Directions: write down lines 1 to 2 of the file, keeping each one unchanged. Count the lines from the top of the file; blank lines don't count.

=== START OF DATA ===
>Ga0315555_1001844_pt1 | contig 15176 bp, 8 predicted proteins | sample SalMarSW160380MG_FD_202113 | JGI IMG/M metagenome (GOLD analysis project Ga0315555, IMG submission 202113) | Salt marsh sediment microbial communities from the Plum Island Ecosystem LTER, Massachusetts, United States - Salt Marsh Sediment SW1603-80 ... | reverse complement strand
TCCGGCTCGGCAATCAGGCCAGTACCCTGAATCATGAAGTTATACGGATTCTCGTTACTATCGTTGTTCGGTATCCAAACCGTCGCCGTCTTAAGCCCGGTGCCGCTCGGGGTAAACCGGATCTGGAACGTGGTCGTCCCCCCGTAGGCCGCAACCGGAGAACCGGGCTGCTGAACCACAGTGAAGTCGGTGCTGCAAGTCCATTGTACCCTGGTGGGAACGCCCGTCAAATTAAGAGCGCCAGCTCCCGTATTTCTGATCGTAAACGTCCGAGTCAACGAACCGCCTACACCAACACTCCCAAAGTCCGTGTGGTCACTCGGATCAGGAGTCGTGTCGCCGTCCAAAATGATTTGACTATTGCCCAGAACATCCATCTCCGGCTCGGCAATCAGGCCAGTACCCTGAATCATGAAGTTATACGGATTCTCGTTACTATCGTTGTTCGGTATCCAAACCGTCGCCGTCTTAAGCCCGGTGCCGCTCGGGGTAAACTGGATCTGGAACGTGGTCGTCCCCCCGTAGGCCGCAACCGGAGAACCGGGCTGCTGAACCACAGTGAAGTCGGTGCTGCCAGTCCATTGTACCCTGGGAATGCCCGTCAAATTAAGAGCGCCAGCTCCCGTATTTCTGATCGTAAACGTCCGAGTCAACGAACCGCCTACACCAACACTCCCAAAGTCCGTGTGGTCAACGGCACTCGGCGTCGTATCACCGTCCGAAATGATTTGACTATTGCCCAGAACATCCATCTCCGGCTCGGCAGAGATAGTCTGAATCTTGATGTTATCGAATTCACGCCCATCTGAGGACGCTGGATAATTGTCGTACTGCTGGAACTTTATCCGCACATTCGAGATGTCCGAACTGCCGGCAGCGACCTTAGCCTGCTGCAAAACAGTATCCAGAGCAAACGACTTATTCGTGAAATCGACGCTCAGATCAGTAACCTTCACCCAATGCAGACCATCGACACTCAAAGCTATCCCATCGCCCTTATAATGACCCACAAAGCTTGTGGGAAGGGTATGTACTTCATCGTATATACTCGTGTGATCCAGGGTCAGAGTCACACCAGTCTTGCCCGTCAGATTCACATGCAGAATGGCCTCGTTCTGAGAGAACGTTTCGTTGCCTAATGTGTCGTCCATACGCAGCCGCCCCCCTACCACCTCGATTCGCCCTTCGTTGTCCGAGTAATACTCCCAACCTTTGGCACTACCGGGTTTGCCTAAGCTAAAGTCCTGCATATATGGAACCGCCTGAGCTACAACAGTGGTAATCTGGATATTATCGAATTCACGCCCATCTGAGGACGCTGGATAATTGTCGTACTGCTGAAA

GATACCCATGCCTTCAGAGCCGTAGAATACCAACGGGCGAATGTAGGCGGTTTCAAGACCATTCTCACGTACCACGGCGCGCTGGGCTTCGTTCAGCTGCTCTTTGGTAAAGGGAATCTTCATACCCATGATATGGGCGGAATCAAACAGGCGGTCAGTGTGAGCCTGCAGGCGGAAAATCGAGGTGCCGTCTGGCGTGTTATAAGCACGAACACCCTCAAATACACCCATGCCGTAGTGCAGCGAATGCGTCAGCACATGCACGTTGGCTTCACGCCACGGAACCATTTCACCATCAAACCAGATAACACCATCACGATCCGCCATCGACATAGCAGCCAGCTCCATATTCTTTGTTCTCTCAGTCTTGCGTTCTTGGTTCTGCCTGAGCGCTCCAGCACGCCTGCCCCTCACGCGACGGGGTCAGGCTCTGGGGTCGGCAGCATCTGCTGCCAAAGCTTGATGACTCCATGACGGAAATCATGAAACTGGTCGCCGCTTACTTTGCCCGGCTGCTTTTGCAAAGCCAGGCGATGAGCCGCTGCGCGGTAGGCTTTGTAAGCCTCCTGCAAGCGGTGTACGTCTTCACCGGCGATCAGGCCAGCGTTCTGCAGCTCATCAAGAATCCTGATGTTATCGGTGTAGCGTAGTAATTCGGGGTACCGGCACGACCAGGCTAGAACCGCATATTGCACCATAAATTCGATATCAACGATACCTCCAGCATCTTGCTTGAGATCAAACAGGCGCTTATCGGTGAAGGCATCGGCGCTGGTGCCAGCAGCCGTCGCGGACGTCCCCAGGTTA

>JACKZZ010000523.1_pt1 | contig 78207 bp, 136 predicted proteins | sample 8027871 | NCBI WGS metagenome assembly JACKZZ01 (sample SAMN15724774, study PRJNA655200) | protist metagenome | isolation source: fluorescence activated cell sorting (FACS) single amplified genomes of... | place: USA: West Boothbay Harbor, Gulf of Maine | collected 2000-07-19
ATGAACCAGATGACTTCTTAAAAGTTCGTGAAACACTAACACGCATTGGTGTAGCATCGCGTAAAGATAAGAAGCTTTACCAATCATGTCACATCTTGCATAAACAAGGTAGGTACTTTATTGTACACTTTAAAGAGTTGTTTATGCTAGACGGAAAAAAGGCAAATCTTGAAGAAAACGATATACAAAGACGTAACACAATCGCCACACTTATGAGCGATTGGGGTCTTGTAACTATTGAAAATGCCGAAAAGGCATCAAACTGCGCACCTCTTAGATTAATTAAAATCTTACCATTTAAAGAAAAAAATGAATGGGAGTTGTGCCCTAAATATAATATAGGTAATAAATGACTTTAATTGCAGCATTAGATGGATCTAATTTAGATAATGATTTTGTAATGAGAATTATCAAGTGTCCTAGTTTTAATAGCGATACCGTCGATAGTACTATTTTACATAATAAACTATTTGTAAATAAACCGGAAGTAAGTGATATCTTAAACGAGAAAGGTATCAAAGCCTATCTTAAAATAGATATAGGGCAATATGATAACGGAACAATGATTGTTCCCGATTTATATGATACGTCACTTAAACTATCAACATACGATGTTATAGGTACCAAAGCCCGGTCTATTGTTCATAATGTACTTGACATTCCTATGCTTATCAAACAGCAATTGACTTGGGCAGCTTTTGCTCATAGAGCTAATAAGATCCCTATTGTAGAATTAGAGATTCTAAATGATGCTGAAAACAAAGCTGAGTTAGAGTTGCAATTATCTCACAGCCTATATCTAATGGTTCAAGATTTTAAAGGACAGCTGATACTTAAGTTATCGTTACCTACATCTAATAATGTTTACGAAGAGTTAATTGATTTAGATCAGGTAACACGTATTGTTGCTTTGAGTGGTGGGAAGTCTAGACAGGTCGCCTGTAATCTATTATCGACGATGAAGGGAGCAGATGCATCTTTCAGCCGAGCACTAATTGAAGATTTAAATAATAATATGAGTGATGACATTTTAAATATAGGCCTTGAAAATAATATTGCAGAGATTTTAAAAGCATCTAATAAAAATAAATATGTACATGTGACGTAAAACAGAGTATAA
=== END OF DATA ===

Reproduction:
>Ga0315555_1001844_pt1 | contig 15176 bp, 8 predicted proteins | sample SalMarSW160380MG_FD_202113 | JGI IMG/M metagenome (GOLD analysis project Ga0315555, IMG submission 202113) | Salt marsh sediment microbial communities from the Plum Island Ecosystem LTER, Massachusetts, United States - Salt Marsh Sediment SW1603-80 ... | reverse complement strand
TCCGGCTCGGCAATCAGGCCAGTACCCTGAATCATGAAGTTATACGGATTCTCGTTACTATCGTTGTTCGGTATCCAAACCGTCGCCGTCTTAAGCCCGGTGCCGCTCGGGGTAAACCGGATCTGGAACGTGGTCGTCCCCCCGTAGGCCGCAACCGGAGAACCGGGCTGCTGAACCACAGTGAAGTCGGTGCTGCAAGTCCATTGTACCCTGGTGGGAACGCCCGTCAAATTAAGAGCGCCAGCTCCCGTATTTCTGATCGTAAACGTCCGAGTCAACGAACCGCCTACACCAACACTCCCAAAGTCCGTGTGGTCACTCGGATCAGGAGTCGTGTCGCCGTCCAAAATGATTTGACTATTGCCCAGAACATCCATCTCCGGCTCGGCAATCAGGCCAGTACCCTGAATCATGAAGTTATACGGATTCTCGTTACTATCGTTGTTCGGTATCCAAACCGTCGCCGTCTTAAGCCCGGTGCCGCTCGGGGTAAACTGGATCTGGAACGTGGTCGTCCCCCCGTAGGCCGCAACCGGAGAACCGGGCTGCTGAACCACAGTGAAGTCGGTGCTGCCAGTCCATTGTACCCTGGGAATGCCCGTCAAATTAAGAGCGCCAGCTCCCGTATTTCTGATCGTAAACGTCCGAGTCAACGAACCGCCTACACCAACACTCCCAAAGTCCGTGTGGTCAACGGCACTCGGCGTCGTATCACCGTCCGAAATGATTTGACTATTGCCCAGAACATCCATCTCCGGCTCGGCAGAGATAGTCTGAATCTTGATGTTATCGAATTCACGCCCATCTGAGGACGCTGGATAATTGTCGTACTGCTGGAACTTTATCCGCACATTCGAGATGTCCGAACTGCCGGCAGCGACCTTAGCCTGCTGCAAAACAGTATCCAGAGCAAACGACTTATTCGTGAAATCGACGCTCAGATCAGTAACCTTCACCCAATGCAGACCATCGACACTCAAAGCTATCCCATCGCCCTTATAATGACCCACAAAGCTTGTGGGAAGGGTATGTACTTCATCGTATATACTCGTGTGATCCAGGGTCAGAGTCACACCAGTCTTGCCCGTCAGATTCACATGCAGAATGGCCTCGTTCTGAGAGAACGTTTCGTTGCCTAATGTGTCGTCCATACGCAGCCGCCCCCCTACCACCTCGATTCGCCCTTCGTTGTCCGAGTAATACTCCCAACCTTTGGCACTACCGGGTTTGCCTAAGCTAAAGTCCTGCATATATGGAACCGCCTGAGCTACAACAGTGGTAATCTGGATATTATCGAATTCACGCCCATCTGAGGACGCTGGATAATTGTCGTACTGCTGAAA